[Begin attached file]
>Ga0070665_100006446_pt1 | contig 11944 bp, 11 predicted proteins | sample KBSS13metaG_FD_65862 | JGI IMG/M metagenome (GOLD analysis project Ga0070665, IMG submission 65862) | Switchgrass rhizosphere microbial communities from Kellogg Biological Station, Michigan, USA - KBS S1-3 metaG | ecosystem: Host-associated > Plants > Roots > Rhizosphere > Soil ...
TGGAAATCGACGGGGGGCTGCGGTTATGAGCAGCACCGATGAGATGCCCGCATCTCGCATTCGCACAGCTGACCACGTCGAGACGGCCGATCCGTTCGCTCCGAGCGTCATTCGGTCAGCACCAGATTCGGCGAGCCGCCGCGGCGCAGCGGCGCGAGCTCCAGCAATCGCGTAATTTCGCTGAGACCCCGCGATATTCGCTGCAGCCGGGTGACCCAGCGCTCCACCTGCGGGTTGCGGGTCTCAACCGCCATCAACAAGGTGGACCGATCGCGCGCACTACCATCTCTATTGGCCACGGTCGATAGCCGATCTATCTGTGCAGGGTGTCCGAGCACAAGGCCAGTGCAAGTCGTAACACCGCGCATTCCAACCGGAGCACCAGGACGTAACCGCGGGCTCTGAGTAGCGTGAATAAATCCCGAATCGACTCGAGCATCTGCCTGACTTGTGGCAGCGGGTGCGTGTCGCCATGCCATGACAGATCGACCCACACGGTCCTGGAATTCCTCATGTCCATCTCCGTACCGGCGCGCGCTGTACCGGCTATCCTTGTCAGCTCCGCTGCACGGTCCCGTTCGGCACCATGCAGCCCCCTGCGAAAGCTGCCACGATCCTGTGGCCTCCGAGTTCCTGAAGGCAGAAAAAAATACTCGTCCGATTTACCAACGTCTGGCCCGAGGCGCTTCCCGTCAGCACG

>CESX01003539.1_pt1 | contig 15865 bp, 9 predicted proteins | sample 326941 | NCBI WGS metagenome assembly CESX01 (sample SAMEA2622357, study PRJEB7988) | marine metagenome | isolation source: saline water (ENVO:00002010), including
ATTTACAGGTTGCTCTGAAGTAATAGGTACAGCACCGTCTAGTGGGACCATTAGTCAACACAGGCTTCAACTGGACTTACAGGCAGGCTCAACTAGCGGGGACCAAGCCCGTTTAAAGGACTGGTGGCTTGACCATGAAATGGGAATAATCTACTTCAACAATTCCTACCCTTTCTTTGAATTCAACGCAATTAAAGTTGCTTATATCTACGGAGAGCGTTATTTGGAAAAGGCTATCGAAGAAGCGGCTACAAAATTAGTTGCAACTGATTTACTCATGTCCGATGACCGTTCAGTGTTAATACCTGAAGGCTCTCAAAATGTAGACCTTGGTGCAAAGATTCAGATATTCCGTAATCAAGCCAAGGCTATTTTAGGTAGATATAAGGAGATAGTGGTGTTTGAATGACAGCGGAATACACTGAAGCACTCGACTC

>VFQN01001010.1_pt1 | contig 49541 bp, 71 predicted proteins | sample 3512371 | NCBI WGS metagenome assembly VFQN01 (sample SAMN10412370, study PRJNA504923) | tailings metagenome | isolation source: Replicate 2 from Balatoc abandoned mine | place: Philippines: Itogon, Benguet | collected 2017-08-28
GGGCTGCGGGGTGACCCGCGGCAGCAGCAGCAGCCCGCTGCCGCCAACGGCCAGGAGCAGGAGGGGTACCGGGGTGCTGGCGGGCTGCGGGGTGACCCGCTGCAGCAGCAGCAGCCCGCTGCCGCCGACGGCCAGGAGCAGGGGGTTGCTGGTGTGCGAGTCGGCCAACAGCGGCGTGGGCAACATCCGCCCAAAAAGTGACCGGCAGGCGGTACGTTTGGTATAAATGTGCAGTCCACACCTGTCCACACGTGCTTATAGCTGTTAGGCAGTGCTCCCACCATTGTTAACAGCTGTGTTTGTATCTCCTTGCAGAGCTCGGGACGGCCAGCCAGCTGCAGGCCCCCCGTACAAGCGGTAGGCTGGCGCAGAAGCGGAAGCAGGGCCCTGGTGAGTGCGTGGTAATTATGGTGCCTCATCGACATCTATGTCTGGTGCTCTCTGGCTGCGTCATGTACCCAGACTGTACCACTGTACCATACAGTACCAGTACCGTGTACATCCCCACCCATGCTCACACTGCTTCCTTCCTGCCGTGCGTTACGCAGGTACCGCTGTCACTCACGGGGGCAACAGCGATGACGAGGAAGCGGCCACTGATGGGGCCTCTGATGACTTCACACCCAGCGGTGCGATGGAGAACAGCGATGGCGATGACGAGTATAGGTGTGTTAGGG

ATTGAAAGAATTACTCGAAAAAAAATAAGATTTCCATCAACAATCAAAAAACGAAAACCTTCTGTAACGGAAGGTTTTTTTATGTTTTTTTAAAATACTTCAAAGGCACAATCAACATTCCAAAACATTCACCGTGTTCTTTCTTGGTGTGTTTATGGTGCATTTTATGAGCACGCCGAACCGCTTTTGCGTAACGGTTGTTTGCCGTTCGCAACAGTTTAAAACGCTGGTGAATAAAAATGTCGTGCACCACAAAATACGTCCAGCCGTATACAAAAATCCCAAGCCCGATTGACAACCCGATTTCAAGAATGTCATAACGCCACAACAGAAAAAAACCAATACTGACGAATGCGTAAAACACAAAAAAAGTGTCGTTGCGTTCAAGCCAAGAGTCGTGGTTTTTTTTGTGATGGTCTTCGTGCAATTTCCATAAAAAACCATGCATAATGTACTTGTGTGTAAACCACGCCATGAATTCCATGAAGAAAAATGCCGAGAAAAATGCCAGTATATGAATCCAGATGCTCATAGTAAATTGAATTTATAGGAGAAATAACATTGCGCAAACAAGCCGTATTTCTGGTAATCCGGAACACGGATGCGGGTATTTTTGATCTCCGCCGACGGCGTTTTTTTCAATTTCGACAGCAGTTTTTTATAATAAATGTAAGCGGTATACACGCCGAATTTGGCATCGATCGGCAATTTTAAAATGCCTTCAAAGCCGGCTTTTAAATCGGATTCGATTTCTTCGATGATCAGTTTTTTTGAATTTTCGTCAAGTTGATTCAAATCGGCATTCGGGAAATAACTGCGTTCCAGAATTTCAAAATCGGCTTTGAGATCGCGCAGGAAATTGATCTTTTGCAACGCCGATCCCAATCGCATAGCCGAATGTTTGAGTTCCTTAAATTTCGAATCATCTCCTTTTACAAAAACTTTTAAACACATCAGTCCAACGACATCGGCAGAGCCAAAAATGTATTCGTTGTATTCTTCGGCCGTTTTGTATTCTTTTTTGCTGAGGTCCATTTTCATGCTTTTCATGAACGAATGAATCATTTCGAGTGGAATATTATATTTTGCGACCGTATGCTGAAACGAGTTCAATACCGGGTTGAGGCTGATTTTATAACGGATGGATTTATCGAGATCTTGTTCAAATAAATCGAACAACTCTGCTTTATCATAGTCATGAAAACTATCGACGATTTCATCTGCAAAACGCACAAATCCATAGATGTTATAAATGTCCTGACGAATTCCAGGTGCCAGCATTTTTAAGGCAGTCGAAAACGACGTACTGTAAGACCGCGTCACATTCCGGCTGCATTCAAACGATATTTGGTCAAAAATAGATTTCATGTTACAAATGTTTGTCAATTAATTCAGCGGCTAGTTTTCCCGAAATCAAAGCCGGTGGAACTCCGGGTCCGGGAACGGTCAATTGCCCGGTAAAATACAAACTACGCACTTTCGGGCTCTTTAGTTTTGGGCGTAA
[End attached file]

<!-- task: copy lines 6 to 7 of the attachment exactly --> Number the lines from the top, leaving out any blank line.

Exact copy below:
GGGCTGCGGGGTGACCCGCGGCAGCAGCAGCAGCCCGCTGCCGCCAACGGCCAGGAGCAGGAGGGGTACCGGGGTGCTGGCGGGCTGCGGGGTGACCCGCTGCAGCAGCAGCAGCCCGCTGCCGCCGACGGCCAGGAGCAGGGGGTTGCTGGTGTGCGAGTCGGCCAACAGCGGCGTGGGCAACATCCGCCCAAAAAGTGACCGGCAGGCGGTACGTTTGGTATAAATGTGCAGTCCACACCTGTCCACACGTGCTTATAGCTGTTAGGCAGTGCTCCCACCATTGTTAACAGCTGTGTTTGTATCTCCTTGCAGAGCTCGGGACGGCCAGCCAGCTGCAGGCCCCCCGTACAAGCGGTAGGCTGGCGCAGAAGCGGAAGCAGGGCCCTGGTGAGTGCGTGGTAATTATGGTGCCTCATCGACATCTATGTCTGGTGCTCTCTGGCTGCGTCATGTACCCAGACTGTACCACTGTACCATACAGTACCAGTACCGTGTACATCCCCACCCATGCTCACACTGCTTCCTTCCTGCCGTGCGTTACGCAGGTACCGCTGTCACTCACGGGGGCAACAGCGATGACGAGGAAGCGGCCACTGATGGGGCCTCTGATGACTTCACACCCAGCGGTGCGATGGAGAACAGCGATGGCGATGACGAGTATAGGTGTGTTAGGG

ATTGAAAGAATTACTCGAAAAAAAATAAGATTTCCATCAACAATCAAAAAACGAAAACCTTCTGTAACGGAAGGTTTTTTTATGTTTTTTTAAAATACTTCAAAGGCACAATCAACATTCCAAAACATTCACCGTGTTCTTTCTTGGTGTGTTTATGGTGCATTTTATGAGCACGCCGAACCGCTTTTGCGTAACGGTTGTTTGCCGTTCGCAACAGTTTAAAACGCTGGTGAATAAAAATGTCGTGCACCACAAAATACGTCCAGCCGTATACAAAAATCCCAAGCCCGATTGACAACCCGATTTCAAGAATGTCATAACGCCACAACAGAAAAAAACCAATACTGACGAATGCGTAAAACACAAAAAAAGTGTCGTTGCGTTCAAGCCAAGAGTCGTGGTTTTTTTTGTGATGGTCTTCGTGCAATTTCCATAAAAAACCATGCATAATGTACTTGTGTGTAAACCACGCCATGAATTCCATGAAGAAAAATGCCGAGAAAAATGCCAGTATATGAATCCAGATGCTCATAGTAAATTGAATTTATAGGAGAAATAACATTGCGCAAACAAGCCGTATTTCTGGTAATCCGGAACACGGATGCGGGTATTTTTGATCTCCGCCGACGGCGTTTTTTTCAATTTCGACAGCAGTTTTTTATAATAAATGTAAGCGGTATACACGCCGAATTTGGCATCGATCGGCAATTTTAAAATGCCTTCAAAGCCGGCTTTTAAATCGGATTCGATTTCTTCGATGATCAGTTTTTTTGAATTTTCGTCAAGTTGATTCAAATCGGCATTCGGGAAATAACTGCGTTCCAGAATTTCAAAATCGGCTTTGAGATCGCGCAGGAAATTGATCTTTTGCAACGCCGATCCCAATCGCATAGCCGAATGTTTGAGTTCCTTAAATTTCGAATCATCTCCTTTTACAAAAACTTTTAAACACATCAGTCCAACGACATCGGCAGAGCCAAAAATGTATTCGTTGTATTCTTCGGCCGTTTTGTATTCTTTTTTGCTGAGGTCCATTTTCATGCTTTTCATGAACGAATGAATCATTTCGAGTGGAATATTATATTTTGCGACCGTATGCTGAAACGAGTTCAATACCGGGTTGAGGCTGATTTTATAACGGATGGATTTATCGAGATCTTGTTCAAATAAATCGAACAACTCTGCTTTATCATAGTCATGAAAACTATCGACGATTTCATCTGCAAAACGCACAAATCCATAGATGTTATAAATGTCCTGACGAATTCCAGGTGCCAGCATTTTTAAGGCAGTCGAAAACGACGTACTGTAAGACCGCGTCACATTCCGGCTGCATTCAAACGATATTTGGTCAAAAATAGATTTCATGTTACAAATGTTTGTCAATTAATTCAGCGGCTAGTTTTCCCGAAATCAAAGCCGGTGGAACTCCGGGTCCGGGAACGGTCAATTGCCCGGTAAAATACAAACTACGCACTTTCGGGCTCTTTAGTTTTGGGCGTAA